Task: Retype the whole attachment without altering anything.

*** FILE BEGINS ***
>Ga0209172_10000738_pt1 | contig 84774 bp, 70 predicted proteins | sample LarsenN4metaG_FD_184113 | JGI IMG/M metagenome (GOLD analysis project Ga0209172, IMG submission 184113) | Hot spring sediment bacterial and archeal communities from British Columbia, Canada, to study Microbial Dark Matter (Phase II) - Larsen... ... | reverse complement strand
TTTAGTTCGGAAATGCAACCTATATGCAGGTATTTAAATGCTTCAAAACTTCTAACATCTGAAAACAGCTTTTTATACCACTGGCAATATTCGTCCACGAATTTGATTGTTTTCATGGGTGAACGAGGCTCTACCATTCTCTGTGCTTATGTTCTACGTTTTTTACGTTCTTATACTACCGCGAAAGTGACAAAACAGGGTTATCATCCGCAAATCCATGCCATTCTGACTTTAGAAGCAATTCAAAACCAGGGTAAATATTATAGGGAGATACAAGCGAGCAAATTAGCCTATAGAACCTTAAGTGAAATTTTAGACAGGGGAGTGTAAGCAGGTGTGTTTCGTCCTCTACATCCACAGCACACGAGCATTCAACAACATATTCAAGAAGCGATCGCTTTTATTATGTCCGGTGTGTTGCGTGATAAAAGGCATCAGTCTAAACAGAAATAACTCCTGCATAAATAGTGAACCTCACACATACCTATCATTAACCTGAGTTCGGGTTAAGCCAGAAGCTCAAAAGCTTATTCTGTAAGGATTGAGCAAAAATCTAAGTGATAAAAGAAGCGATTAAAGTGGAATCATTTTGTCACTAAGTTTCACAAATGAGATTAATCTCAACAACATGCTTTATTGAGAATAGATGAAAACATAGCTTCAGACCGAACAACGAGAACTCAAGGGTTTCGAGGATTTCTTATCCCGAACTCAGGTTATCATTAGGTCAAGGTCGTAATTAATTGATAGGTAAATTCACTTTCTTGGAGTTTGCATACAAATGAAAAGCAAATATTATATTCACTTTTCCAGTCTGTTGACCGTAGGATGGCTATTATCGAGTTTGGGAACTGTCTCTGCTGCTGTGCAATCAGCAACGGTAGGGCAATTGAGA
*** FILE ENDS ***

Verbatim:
>Ga0209172_10000738_pt1 | contig 84774 bp, 70 predicted proteins | sample LarsenN4metaG_FD_184113 | JGI IMG/M metagenome (GOLD analysis project Ga0209172, IMG submission 184113) | Hot spring sediment bacterial and archeal communities from British Columbia, Canada, to study Microbial Dark Matter (Phase II) - Larsen... ... | reverse complement strand
TTTAGTTCGGAAATGCAACCTATATGCAGGTATTTAAATGCTTCAAAACTTCTAACATCTGAAAACAGCTTTTTATACCACTGGCAATATTCGTCCACGAATTTGATTGTTTTCATGGGTGAACGAGGCTCTACCATTCTCTGTGCTTATGTTCTACGTTTTTTACGTTCTTATACTACCGCGAAAGTGACAAAACAGGGTTATCATCCGCAAATCCATGCCATTCTGACTTTAGAAGCAATTCAAAACCAGGGTAAATATTATAGGGAGATACAAGCGAGCAAATTAGCCTATAGAACCTTAAGTGAAATTTTAGACAGGGGAGTGTAAGCAGGTGTGTTTCGTCCTCTACATCCACAGCACACGAGCATTCAACAACATATTCAAGAAGCGATCGCTTTTATTATGTCCGGTGTGTTGCGTGATAAAAGGCATCAGTCTAAACAGAAATAACTCCTGCATAAATAGTGAACCTCACACATACCTATCATTAACCTGAGTTCGGGTTAAGCCAGAAGCTCAAAAGCTTATTCTGTAAGGATTGAGCAAAAATCTAAGTGATAAAAGAAGCGATTAAAGTGGAATCATTTTGTCACTAAGTTTCACAAATGAGATTAATCTCAACAACATGCTTTATTGAGAATAGATGAAAACATAGCTTCAGACCGAACAACGAGAACTCAAGGGTTTCGAGGATTTCTTATCCCGAACTCAGGTTATCATTAGGTCAAGGTCGTAATTAATTGATAGGTAAATTCACTTTCTTGGAGTTTGCATACAAATGAAAAGCAAATATTATATTCACTTTTCCAGTCTGTTGACCGTAGGATGGCTATTATCGAGTTTGGGAACTGTCTCTGCTGCTGTGCAATCAGCAACGGTAGGGCAATTGAGA